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Determination of Shortwave Earth Reflectances from Visible Radiance Measurements: Error Estimate Using ScaRaB Data

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  • 1 Laboratoire de Météorologie Dynamique du CNRS, École Polytechnique, Palaiseau, France
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Abstract

The error resulting from the use of a visible channel to estimate shortwave (SW) (0.2–4 μm) fluxes reflected by the earth is analyzed. First, the authors compute regression coefficients between visible (0.55–0.65 μm) and SW radiance measurements made by the ScaRaB (Scanner for Radiation Budget) instrument aboard the Meteor-3/7 satellite between March 1994 and February 1995. These regression coefficients are computed from the 10 months of available ScaRaB measurements in different classes of geotypes and different classes of solar and viewing angles. The regression is applied to the visible radiance measurements to simulate the SW measurements in the operational processing of ScaRaB.

For instantaneous fluxes, the visible-to-SW conversion gives a standard deviation of the error smaller than 8%. By comparison, the standard deviation of the instantaneous flux error coming from the angular sampling and the bidirectional reflectance uncertainty is estimated to be about 10%. For monthly mean values the standard deviation of the error is smaller than 4% and is comparable to the expected temporal sampling error made by two polar orbiting satellites. In addition, using ScaRaB visible data with these regression coefficients and with the ScaRaB processing gives a bias smaller than 2% for either instantaneous or monthly mean fluxes. However, calibration and processing problems certainly remain important practical issues for the determination of the earth planetary albedo using only narrowband radiometers.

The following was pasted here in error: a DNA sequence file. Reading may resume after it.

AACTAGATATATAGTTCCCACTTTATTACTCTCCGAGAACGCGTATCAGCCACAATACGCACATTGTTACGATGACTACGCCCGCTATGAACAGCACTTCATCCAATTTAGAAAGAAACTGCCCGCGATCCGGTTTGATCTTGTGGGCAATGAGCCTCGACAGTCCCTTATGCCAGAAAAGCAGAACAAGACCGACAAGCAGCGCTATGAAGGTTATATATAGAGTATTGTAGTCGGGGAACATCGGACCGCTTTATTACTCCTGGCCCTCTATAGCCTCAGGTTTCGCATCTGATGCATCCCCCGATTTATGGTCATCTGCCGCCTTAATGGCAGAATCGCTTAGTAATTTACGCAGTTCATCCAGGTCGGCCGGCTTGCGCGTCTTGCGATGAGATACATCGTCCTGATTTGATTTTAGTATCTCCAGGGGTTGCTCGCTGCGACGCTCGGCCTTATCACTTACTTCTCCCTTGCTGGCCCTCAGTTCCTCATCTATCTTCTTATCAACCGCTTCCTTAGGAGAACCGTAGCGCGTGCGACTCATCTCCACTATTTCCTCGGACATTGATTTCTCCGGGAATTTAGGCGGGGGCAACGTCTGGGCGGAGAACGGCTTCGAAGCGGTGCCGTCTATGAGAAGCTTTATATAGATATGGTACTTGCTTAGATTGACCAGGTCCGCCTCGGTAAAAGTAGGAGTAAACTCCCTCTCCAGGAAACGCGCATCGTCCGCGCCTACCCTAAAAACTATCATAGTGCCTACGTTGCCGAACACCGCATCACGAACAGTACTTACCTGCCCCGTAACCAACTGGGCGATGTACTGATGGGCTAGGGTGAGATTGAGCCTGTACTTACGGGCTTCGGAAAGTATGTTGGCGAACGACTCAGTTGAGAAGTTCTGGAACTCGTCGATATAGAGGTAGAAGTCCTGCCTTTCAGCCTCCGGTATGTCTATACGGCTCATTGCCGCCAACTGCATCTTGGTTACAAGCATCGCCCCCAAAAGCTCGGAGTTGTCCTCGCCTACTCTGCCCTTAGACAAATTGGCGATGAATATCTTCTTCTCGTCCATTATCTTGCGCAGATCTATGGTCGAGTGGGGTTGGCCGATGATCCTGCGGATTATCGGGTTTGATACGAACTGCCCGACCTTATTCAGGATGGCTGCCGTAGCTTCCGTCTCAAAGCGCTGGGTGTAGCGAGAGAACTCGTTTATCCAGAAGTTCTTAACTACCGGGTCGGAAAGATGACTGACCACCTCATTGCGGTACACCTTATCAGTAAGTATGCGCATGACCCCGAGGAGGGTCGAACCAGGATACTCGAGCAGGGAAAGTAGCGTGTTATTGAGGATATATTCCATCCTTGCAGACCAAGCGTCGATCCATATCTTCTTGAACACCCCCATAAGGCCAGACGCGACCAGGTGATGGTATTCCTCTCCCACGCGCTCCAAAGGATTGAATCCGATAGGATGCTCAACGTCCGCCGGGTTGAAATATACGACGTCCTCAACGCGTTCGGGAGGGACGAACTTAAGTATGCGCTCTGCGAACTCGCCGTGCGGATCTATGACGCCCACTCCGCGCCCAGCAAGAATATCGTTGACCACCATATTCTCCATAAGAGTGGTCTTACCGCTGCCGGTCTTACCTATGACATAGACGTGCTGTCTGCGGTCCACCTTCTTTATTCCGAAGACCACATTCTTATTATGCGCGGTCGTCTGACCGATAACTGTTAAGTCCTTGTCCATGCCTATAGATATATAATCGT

Corresponding author address: J. Ph. Duvel, LMD, École normale supérieure, 24 rue Lhomond, 75231, Paris, France.

jpduvel@lmd.ens.fr

Abstract

The error resulting from the use of a visible channel to estimate shortwave (SW) (0.2–4 μm) fluxes reflected by the earth is analyzed. First, the authors compute regression coefficients between visible (0.55–0.65 μm) and SW radiance measurements made by the ScaRaB (Scanner for Radiation Budget) instrument aboard the Meteor-3/7 satellite between March 1994 and February 1995. These regression coefficients are computed from the 10 months of available ScaRaB measurements in different classes of geotypes and different classes of solar and viewing angles. The regression is applied to the visible radiance measurements to simulate the SW measurements in the operational processing of ScaRaB.

For instantaneous fluxes, the visible-to-SW conversion gives a standard deviation of the error smaller than 8%. By comparison, the standard deviation of the instantaneous flux error coming from the angular sampling and the bidirectional reflectance uncertainty is estimated to be about 10%. For monthly mean values the standard deviation of the error is smaller than 4% and is comparable to the expected temporal sampling error made by two polar orbiting satellites. In addition, using ScaRaB visible data with these regression coefficients and with the ScaRaB processing gives a bias smaller than 2% for either instantaneous or monthly mean fluxes. However, calibration and processing problems certainly remain important practical issues for the determination of the earth planetary albedo using only narrowband radiometers.

Corresponding author address: J. Ph. Duvel, LMD, École normale supérieure, 24 rue Lhomond, 75231, Paris, France.

jpduvel@lmd.ens.fr

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